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Published December 8th, 2010
December 2010 - Digging Deep Digging Deep with Cynthia Brian-Gifts of the Garden
Magenta cymbidium orchid with peacock and pheasant feathers makes a wonderful gift. Photo Cynthia Brian

Other than a trip to Disneyland, traveling to my mother's gardens during the holiday season is an experience to remember. Her acres of flora are spectacular any time of the year, but from early December until January 6th the grounds are turned into a dazzling winter wonderland of color, light, sound, and fragrance. Growing up on the farm in Napa Valley, we five children anticipated Christmas a full three hundred and thirty days every year. The other thirty-five days were spent in total ecstasy as we played, sang, and celebrated this festival of merriment.
Since we lived so far away from the city lights (down in the boondocks as we lovingly referred to our valley), Mom and Dad told us it was imperative that we decorated the gardens and orchards so that Santa could find his way to our vineyards. Oh, how many nights we spent scanning the star lit sky for any sign of his sleigh sailing through the galaxy! Rudolph's bright red nose would be spotted on Christmas Eve after we had distributed many gifts from the garden and kitchen to friends and family. We'd rush home from midnight Mass to fill a bucket of freshly harvested carrots as a treat for the tired reindeer and of course, leave Santa and the elves plates of homemade cookies accompanied by a bouquet of cyclamen or roses for Mrs. Claus. The secret to a happy holiday was always centered on giving from the garden.
The magic and majesty of our holiday traditions continues today as I learn the lessons from my mother's garden while designing my own. No matter what the temperature of the economy, the best things that come from the garden are gifts for other people. Whether you have a large or small plot, a cornucopia of creative concepts abound in the ground. Whether decorative, culinary, or keepsake, homemade presents are always appreciated because they truly come from the heart. Here's a list of ideas for your green holiday giving.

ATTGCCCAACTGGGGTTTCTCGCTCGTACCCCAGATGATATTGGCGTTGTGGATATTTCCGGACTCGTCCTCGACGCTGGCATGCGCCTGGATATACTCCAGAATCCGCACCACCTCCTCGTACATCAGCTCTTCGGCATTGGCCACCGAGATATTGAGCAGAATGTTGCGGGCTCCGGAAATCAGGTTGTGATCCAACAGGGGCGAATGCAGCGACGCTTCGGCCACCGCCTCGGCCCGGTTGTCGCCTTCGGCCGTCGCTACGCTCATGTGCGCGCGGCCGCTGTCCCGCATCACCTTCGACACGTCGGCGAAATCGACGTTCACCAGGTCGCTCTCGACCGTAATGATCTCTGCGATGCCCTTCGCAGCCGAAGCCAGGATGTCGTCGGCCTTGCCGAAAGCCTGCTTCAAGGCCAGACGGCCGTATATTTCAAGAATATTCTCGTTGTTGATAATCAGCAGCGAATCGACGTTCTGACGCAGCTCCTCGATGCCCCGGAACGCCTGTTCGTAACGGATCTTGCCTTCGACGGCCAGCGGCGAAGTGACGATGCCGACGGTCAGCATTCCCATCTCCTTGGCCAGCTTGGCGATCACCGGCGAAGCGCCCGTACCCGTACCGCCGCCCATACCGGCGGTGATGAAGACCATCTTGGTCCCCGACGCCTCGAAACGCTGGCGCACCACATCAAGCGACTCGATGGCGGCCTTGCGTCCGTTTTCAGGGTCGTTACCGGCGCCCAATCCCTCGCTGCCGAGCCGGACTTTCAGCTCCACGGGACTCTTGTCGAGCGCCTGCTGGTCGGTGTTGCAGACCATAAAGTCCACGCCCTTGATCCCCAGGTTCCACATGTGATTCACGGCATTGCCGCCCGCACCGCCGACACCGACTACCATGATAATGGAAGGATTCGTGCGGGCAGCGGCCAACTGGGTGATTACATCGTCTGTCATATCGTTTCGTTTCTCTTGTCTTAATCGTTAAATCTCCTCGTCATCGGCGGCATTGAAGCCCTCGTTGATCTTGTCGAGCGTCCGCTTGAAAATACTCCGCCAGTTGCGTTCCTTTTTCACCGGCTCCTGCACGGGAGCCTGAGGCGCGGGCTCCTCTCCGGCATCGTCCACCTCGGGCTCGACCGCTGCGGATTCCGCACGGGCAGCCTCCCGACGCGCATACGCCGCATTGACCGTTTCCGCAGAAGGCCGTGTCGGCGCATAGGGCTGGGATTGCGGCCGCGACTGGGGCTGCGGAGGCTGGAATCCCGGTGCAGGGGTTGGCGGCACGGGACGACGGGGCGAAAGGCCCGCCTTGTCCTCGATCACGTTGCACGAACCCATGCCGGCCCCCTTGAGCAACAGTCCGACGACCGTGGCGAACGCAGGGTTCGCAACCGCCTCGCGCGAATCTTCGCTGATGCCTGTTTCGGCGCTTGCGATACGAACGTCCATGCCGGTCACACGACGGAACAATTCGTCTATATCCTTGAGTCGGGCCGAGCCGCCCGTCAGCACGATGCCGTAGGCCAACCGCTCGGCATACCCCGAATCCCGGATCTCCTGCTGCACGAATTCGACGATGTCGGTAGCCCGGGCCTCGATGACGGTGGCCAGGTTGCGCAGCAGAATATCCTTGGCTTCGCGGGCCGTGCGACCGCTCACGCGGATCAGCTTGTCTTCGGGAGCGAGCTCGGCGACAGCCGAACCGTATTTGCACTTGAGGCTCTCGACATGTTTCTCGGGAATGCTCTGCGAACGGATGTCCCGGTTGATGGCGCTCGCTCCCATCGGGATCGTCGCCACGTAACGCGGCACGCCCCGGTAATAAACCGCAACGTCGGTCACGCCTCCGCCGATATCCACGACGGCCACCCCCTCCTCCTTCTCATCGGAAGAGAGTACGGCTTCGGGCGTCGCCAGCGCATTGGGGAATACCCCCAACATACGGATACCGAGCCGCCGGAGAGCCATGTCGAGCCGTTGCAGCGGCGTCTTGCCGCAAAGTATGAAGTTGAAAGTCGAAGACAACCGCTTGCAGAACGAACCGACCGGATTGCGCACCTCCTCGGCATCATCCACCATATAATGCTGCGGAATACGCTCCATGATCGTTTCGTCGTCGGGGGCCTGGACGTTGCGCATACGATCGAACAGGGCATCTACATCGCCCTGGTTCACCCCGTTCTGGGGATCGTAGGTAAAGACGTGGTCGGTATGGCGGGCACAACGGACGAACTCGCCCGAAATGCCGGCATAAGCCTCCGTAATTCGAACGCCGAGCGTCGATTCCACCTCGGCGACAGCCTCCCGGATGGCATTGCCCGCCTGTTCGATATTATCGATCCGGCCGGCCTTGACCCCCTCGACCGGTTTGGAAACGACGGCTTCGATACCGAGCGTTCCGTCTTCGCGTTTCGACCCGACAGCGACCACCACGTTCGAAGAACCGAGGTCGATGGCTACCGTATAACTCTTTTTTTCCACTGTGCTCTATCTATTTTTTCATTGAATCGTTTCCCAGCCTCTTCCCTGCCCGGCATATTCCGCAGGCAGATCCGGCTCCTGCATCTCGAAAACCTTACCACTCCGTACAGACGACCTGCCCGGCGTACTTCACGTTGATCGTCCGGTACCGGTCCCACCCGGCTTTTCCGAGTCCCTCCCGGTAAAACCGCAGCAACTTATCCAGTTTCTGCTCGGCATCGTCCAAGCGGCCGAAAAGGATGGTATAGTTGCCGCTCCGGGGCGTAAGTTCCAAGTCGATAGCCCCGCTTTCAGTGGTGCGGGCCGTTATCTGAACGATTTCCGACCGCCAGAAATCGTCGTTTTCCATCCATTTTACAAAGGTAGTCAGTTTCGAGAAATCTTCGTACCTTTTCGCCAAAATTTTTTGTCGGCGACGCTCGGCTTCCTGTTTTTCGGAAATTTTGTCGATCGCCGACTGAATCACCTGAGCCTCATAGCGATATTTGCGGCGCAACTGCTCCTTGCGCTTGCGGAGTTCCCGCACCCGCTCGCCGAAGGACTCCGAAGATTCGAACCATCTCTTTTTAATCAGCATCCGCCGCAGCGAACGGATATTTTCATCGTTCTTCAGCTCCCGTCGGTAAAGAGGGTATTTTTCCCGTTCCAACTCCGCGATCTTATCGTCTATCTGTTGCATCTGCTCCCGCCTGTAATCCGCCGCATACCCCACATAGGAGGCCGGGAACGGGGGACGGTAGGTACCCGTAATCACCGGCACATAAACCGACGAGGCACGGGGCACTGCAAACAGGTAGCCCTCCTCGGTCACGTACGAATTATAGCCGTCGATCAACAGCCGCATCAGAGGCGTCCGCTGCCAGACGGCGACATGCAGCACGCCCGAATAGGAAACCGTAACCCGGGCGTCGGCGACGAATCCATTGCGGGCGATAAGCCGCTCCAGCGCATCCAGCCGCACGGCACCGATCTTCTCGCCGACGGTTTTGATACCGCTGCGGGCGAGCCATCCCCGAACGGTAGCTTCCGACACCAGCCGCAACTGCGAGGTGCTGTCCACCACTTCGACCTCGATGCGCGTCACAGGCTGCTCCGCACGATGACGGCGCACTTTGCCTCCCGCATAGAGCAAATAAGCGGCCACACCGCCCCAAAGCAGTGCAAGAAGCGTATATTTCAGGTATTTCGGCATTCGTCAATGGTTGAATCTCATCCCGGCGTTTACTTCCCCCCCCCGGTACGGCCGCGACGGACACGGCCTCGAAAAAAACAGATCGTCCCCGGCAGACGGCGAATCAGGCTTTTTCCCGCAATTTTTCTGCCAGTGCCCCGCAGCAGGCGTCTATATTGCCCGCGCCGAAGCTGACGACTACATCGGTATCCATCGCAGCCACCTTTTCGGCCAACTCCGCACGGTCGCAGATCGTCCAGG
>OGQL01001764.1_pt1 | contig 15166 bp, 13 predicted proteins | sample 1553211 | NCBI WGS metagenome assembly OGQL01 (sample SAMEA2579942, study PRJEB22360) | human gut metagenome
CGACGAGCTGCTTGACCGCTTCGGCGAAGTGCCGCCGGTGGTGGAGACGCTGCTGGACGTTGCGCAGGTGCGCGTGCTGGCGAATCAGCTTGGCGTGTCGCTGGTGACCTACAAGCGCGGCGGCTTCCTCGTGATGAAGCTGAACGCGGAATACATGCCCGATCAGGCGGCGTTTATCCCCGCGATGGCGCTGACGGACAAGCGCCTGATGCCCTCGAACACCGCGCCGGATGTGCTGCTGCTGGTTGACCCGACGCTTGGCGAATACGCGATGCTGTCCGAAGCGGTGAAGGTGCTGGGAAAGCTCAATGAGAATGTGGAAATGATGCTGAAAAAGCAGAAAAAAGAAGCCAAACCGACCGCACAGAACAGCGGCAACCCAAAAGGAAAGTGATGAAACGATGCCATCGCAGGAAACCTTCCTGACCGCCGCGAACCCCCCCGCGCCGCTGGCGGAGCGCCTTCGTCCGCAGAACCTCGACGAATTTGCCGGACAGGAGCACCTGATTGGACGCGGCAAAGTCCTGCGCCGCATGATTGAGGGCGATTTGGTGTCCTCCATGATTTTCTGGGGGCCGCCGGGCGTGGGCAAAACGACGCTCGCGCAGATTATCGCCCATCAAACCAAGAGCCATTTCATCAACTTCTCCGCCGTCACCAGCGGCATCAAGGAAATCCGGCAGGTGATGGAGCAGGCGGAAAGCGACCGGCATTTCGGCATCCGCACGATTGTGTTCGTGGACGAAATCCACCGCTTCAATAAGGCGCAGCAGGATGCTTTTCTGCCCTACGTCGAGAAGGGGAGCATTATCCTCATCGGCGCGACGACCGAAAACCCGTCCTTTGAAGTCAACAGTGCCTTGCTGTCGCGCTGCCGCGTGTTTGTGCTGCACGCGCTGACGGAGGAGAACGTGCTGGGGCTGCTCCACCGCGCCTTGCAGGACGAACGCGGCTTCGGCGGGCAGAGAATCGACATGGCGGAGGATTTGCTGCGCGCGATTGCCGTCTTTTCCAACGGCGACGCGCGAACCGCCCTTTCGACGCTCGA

- If you have pine trees, gather pinecones. Fill a Santa hat and wrap with a bow.
- Fill large pinecones with peanut butter. Tie a ribbon from the stem, wrap in cellophane and make a tag, "For the birds only!" Everyone loves watching the birds enjoy their treats.
- Allow some rose hips to form on your favorite rose bushes. Cut a stem of bright red rose hips along with a spray of lavender, tie with cheerful trim, and add a recipe for a vitamin C fragrant tea.
- Amaryllis is a spectacular long lasting bloomer available in a variety of colors perfect for the season. Plant a bulb earlier in the season for a December show, or buy a flowering plant now and place it in a watering can or decorative bucket to give as a garden gift.
- Dry flowers for potpourri and make beautiful sachets and aromatic fresheners.
- Gather and press flowers in unique compositions against a velvet background in a gilded frame reminiscent of the Victorian era.
- For the feline on your gift list, construct a sturdy pillow filled with catnip.
- Preserve the favor, appearance, taste, and aroma of favorite flowers and leaves by making candy from violets, rose petals, lilac florets, citrus peels, and mint. (Caution-make sure that all the flowers and leaves you use for any gastronomic treats are indeed edible. Don't guess-be certain!)
- Flavor a cup of sugar by mixing in 3/4 cup of fresh petals of roses, lemon balm, lavender, verbena, geranium, or mint. Sprinkle on fruit, dust a Yule log, or sweeten a holiday punch.
- For enchanting savory treats, package carafes of herbed vinegar and olive oil using sprigs of basil, tarragon, dill, thyme, rosemary, or nasturtium. Add a couple of gloves of garlic for zing.
- Buy four-inch color spots and line a French bread basket. Top with tinsel.
- Give rooted cuttings of your favorite plants in a variety of pretty recycled jars.
- Customize your gifts by giving a mushroom farm with a box of herbs to a chef or mints, lemons, and limes to a bartender.
- Make table place cards for the party host of pomander balls using thick-skinned fruit such as oranges, apples, lemons, grapefruit, and limes. Stud with cloves, roll in allspice, and slide the nametags between the cloves.